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Adoption and Child Separation at the Border

On June 1, 2018 Rebekah Henson published an important thread on Twitter critiquing the hashtags #FamiliesBelongTogether and #Ke...

Tuesday, January 15, 2019

Adopted Babies Grieve*



Photos from my file
When I first joined my new family, in a new home, in a new country with new sounds and unfamiliar smells and foods, I cried and screamed unabated for days on end. My Mom was so concerned she took me to see a doctor. The doctor diagnosed me with “acute separation anxiety.”

I was 6 months old.

Why am I sharing all of this?

People tend to casually dismiss adoptee loss and grief by arguing that we were “too young” to know the difference, as if being a baby means our feelings at that time were negligible and without effect, as if our loss and grief then had no impact on who we became and who we are today.

Now that I am a mother myself, I become all the more convinced that such a narrative is a lie and does great harm to the well-being of adoptees.

Babies grieve. Babies know. Babies understand when something is wrong, when someone is gone. When their worlds have been turned upside down and they have lost everything, they know.

Me holding my newborn son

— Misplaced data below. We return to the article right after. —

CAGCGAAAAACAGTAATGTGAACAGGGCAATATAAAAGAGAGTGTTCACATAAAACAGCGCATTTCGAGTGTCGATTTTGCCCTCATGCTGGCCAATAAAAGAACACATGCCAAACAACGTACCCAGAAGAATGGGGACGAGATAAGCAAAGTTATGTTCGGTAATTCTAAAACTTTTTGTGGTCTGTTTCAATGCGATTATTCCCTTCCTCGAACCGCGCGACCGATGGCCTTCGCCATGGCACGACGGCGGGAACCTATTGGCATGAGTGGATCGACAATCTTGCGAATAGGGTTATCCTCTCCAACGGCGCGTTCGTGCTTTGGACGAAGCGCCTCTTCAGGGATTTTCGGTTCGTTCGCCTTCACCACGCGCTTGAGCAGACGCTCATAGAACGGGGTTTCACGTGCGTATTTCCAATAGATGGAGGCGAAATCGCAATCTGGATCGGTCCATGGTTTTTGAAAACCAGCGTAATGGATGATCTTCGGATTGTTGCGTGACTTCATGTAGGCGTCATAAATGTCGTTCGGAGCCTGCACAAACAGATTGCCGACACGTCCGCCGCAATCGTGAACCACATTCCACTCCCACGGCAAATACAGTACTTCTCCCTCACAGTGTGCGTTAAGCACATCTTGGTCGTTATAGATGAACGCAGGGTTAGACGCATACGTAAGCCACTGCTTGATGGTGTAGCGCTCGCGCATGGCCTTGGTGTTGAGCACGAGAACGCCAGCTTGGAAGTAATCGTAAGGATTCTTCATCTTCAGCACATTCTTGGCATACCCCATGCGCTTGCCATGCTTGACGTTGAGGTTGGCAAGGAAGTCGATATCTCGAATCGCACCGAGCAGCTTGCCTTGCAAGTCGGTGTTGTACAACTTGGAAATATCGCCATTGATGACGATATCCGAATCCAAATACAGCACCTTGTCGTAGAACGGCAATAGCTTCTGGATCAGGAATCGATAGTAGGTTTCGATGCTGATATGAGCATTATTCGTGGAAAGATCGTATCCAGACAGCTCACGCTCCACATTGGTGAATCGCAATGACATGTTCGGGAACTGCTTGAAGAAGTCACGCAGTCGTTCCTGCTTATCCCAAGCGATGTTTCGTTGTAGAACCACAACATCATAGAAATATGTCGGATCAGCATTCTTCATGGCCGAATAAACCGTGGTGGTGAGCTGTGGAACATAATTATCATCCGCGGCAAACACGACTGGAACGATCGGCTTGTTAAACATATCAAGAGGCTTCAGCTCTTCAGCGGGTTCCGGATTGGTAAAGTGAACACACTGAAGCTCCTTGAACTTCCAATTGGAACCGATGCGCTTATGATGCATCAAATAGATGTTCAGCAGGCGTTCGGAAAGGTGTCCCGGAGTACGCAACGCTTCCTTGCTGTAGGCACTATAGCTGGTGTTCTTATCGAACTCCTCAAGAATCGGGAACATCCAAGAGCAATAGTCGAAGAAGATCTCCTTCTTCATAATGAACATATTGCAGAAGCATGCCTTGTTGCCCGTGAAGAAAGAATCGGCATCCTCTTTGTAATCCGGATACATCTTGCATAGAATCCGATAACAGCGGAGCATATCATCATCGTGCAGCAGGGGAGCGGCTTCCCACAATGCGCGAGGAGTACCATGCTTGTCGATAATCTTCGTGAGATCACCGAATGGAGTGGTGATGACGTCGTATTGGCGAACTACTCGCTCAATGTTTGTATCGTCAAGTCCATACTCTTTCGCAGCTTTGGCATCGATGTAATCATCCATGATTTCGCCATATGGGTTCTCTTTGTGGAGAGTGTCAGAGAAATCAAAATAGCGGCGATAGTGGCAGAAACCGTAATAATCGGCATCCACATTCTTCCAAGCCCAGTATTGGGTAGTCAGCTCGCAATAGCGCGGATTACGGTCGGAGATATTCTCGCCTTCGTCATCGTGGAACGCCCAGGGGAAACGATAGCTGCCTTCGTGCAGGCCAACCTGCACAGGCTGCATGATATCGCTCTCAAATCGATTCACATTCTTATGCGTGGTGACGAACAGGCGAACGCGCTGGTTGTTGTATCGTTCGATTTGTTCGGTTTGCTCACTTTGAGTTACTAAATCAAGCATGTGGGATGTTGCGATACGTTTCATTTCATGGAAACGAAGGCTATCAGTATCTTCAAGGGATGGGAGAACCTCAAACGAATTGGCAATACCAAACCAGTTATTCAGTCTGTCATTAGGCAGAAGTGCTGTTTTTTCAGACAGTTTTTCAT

It was not simply “acute separation anxiety” that my 6-month old self was experiencing.

It was profound loss and grief. It was a traumatic separation. First, from my Omma--my Korean mother who had carried me within her own being for almost a year. And then a second traumatic separation from my foster mother--the only caregiver I had known for the first 6 months of my life.

I cried for days on end because I knew I had lost everything.

I was grieving.

Babies of course are not adults.

But they are also not mindless blobs of fat and cuteness.

Babies feel. Think. Know. At the most primal, vital level.

But babies will also do whatever it is that they need to do to survive. And sometimes that means shutting down and trying to forget.

I forgot. Or so I thought.

But now, I can’t forget.

Now, all I do is remember.

Every. Single. Day. Of my amazing, awful, beautiful, painful life.

Never forget.

This is the mantra in the subconscious of every adoptee. Whether they know it or do not. Not because we want it that way, but because that is basic biology--


DNA does not forget.

And neither do our mothers.


_________



*This is the second essay in a series titled, "Reflections from the Other Side of 10 Years Post-Reunion," that I am publishing as I examine the past 10 years since reuniting with my Korean family. To view additional essays in this series, click here.

Sunday, January 13, 2019

I Don't Believe in Adoption Anymore: 10 Years Post Reunion*




Visiting the Korean War Memorial

A decade has passed. Ten years.

January 7th used to be just another day.

Now January 7th marks the day I got THE phone call.

The phone call that taught me the impossible can in fact become possible. The phone call that opened the portal to the world I thought I would never find again.